consider The Wall Street Journal test. Simply put, this means an organization
should ask itself what would happen if the details of the proposed action were
to become a page one headline in The Wall Street Journal. Would the fallout
outweigh the benefit?
any big data analytics project. Big data can be scary and intimidating to the
public, and it is critical to consider the impact to your customers, investors,
regulators and competitors. By taking The Wall Street Journal test in advance,
companies can tweak their big data projects to minimize risks. Companies need
an experienced partner who appreciates the inherent risks associated with big
data analytics and is able to keep them safe while gaining the most value from
the data. Sometimes less data is beneficial in the interest of minimizing
corporate risk. For instance, a company might choose to change privacy
policies, give customers the ability to opt-out or even decide to limit which
data will be included in the analysis. The point is proactive measures can help
avert a crisis or provide a defensible position in times of crisis.
Data sciences allows you to learn things about your customers that were
previously impossible to discern. Big data, however, does not exist in a
bubble, and it does not answer all things. To succeed, you need to integrate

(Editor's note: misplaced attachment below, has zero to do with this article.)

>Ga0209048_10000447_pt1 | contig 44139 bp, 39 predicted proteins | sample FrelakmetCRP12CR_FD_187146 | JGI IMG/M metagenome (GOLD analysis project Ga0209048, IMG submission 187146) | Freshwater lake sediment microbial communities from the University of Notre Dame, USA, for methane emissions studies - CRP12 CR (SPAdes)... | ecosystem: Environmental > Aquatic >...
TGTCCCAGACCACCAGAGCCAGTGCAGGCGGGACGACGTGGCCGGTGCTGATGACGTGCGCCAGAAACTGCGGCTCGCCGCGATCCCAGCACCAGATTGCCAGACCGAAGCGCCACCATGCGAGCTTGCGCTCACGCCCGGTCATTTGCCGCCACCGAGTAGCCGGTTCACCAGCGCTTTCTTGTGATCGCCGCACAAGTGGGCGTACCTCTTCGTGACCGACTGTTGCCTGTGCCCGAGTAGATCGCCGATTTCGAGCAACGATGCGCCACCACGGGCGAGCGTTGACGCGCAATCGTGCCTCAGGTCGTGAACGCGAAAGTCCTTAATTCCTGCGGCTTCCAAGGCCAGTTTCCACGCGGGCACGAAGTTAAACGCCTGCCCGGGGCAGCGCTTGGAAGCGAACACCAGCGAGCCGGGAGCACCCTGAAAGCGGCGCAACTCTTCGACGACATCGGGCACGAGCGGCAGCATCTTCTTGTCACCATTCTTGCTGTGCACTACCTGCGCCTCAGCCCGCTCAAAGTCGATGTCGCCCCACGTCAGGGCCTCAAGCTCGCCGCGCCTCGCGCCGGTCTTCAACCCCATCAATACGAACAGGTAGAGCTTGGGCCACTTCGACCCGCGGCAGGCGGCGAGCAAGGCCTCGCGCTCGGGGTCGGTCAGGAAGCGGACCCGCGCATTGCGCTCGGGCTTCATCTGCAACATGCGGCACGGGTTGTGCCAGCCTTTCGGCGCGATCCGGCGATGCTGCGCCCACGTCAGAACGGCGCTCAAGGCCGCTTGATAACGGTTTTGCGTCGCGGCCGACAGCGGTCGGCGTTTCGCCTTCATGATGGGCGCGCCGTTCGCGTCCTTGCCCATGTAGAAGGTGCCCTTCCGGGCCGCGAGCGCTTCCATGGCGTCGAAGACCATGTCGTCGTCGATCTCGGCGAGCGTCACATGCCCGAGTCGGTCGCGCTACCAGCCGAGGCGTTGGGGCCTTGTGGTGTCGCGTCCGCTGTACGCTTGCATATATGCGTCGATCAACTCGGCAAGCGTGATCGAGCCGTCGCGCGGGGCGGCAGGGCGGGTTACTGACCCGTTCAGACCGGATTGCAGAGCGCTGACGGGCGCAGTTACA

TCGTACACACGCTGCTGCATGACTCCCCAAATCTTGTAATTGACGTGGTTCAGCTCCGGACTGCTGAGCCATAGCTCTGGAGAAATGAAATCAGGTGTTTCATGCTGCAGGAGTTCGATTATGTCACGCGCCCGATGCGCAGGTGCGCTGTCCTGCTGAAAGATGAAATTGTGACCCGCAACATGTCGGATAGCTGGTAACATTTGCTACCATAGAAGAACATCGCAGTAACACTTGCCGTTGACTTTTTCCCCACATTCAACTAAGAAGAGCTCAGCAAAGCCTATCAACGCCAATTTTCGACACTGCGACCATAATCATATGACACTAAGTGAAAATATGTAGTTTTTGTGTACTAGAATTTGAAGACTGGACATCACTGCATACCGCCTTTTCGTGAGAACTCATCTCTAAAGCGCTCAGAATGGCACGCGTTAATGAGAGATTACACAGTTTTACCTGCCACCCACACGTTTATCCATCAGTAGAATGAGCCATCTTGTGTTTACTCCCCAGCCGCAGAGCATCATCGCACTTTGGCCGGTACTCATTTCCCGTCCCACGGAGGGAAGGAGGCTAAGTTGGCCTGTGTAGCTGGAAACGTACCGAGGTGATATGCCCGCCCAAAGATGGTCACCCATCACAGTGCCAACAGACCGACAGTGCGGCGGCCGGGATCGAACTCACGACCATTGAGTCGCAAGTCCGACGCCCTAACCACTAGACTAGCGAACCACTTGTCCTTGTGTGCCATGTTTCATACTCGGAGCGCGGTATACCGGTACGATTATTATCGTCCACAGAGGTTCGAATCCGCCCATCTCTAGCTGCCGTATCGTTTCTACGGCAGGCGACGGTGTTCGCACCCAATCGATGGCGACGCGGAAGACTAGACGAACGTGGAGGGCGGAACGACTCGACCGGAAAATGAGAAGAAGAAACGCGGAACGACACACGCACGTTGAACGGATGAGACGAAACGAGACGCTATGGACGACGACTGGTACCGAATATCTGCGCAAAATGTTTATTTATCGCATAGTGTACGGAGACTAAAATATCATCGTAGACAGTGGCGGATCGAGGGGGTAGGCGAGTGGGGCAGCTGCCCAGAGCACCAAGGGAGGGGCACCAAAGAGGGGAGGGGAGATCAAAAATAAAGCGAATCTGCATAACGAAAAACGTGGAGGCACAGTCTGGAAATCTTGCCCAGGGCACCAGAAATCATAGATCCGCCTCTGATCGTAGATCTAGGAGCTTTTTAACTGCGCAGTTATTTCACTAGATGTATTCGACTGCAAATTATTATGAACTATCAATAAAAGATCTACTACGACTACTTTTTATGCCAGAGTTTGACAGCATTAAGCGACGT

big data analytics with the traditional methods that have served you well in
the past. In combination with traditional research methods, big data analytics
allows organizations to get past a sea of chaotic data to proactively isolate
the few individuals that really require attention. This is just as true for the
NSA trying to identify a would-be terrorist as it is for a major telecom
provider trying to identify which customer is likely to churn or to spread
negative word-of-mouth via social networking. The benefits to operational
efficiency and the bottom line are enormous and if your organization is not
harnessing this power, you can be sure your competition is.
research’s big data revolution. We have created proprietary frameworks that
integrate traditional research and big data analytics, and we know how to
extract value from all of your data assets while proactively managing risk. Let
us help you understand what is happening and why’then, and only then, can you
unleash the power of your company’s big data.
in Nashville October 21-23. Register for TMRE here:
Mishkin is a vice president of research and consulting at Market Strategies
International, working across all divisions and serving as the company’s
primary subject matter expert for the wireless communications industry. His
responsibilities include managing and growing key client relationships within
the Communications division while maintaining a special focus on the
integration of large-scale behavioral data with Market Strategies’ traditional
market research solutions. Greg is known for turning extremely complex data
into actionable insights and providing competitive advantages for his clients.
He earned a master’s degree in business administration from Kennesaw State
University in Kennesaw, GA; a master’s degree in clinical psychology from
University of Hartford in Hartford, CT and a bachelor’s degree in psychology
from Union College in Schenectady, NY. Contact him at 404.601.9561, email@example.com
or follow him on Twitter @GregMishkin.